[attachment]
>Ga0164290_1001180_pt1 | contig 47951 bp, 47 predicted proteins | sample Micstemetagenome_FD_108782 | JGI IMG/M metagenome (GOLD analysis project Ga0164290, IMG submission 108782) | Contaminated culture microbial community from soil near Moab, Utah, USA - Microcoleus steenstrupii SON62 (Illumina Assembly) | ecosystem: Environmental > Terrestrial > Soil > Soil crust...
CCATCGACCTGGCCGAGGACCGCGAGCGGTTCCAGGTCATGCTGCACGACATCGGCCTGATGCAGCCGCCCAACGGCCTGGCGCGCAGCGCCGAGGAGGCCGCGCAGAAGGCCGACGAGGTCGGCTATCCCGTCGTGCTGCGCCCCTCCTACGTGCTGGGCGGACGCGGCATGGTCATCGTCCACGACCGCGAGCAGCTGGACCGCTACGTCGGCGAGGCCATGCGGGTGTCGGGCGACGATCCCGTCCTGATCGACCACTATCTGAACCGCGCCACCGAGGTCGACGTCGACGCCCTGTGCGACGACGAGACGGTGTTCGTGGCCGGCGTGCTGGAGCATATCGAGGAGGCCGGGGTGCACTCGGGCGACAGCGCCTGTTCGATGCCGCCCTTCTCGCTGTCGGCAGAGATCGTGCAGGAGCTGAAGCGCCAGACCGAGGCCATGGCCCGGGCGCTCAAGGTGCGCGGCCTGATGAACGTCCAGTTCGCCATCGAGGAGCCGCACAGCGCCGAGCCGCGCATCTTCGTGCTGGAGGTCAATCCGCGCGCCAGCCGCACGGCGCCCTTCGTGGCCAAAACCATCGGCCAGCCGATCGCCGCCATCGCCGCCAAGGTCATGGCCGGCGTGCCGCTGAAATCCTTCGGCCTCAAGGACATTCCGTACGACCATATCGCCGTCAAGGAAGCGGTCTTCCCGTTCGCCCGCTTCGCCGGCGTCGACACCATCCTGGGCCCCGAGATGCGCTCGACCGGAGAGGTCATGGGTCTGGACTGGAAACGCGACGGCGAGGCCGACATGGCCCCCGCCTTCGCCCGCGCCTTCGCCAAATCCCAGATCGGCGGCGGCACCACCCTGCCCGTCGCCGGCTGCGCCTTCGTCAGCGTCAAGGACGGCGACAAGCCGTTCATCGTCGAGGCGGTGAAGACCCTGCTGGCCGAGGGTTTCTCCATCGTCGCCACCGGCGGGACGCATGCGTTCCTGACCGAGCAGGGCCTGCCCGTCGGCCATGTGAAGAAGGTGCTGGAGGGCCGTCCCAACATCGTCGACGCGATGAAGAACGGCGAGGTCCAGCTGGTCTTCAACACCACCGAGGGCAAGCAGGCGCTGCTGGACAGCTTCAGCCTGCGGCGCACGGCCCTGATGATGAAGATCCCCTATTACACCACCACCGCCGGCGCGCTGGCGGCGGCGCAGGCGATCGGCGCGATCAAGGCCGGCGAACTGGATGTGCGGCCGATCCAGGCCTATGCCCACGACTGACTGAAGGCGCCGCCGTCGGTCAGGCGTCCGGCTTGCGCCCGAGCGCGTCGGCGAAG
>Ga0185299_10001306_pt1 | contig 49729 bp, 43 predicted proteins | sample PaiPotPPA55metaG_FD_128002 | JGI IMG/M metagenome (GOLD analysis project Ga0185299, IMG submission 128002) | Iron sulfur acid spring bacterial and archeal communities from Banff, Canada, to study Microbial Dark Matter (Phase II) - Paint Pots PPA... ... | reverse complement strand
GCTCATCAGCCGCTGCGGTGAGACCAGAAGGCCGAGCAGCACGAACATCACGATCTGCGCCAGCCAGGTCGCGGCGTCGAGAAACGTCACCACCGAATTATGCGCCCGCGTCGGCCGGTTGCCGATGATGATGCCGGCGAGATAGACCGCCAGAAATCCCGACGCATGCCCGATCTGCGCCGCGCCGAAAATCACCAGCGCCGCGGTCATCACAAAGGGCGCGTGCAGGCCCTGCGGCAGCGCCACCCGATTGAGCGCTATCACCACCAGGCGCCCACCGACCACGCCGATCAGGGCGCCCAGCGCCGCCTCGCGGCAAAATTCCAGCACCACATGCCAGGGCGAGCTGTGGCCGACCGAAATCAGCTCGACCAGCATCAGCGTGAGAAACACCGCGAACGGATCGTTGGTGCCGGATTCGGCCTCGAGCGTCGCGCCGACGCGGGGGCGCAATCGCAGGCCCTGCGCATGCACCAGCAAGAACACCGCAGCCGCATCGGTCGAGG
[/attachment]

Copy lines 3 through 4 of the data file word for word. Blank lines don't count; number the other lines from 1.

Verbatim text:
>Ga0185299_10001306_pt1 | contig 49729 bp, 43 predicted proteins | sample PaiPotPPA55metaG_FD_128002 | JGI IMG/M metagenome (GOLD analysis project Ga0185299, IMG submission 128002) | Iron sulfur acid spring bacterial and archeal communities from Banff, Canada, to study Microbial Dark Matter (Phase II) - Paint Pots PPA... ... | reverse complement strand
GCTCATCAGCCGCTGCGGTGAGACCAGAAGGCCGAGCAGCACGAACATCACGATCTGCGCCAGCCAGGTCGCGGCGTCGAGAAACGTCACCACCGAATTATGCGCCCGCGTCGGCCGGTTGCCGATGATGATGCCGGCGAGATAGACCGCCAGAAATCCCGACGCATGCCCGATCTGCGCCGCGCCGAAAATCACCAGCGCCGCGGTCATCACAAAGGGCGCGTGCAGGCCCTGCGGCAGCGCCACCCGATTGAGCGCTATCACCACCAGGCGCCCACCGACCACGCCGATCAGGGCGCCCAGCGCCGCCTCGCGGCAAAATTCCAGCACCACATGCCAGGGCGAGCTGTGGCCGACCGAAATCAGCTCGACCAGCATCAGCGTGAGAAACACCGCGAACGGATCGTTGGTGCCGGATTCGGCCTCGAGCGTCGCGCCGACGCGGGGGCGCAATCGCAGGCCCTGCGCATGCACCAGCAAGAACACCGCAGCCGCATCGGTCGAGG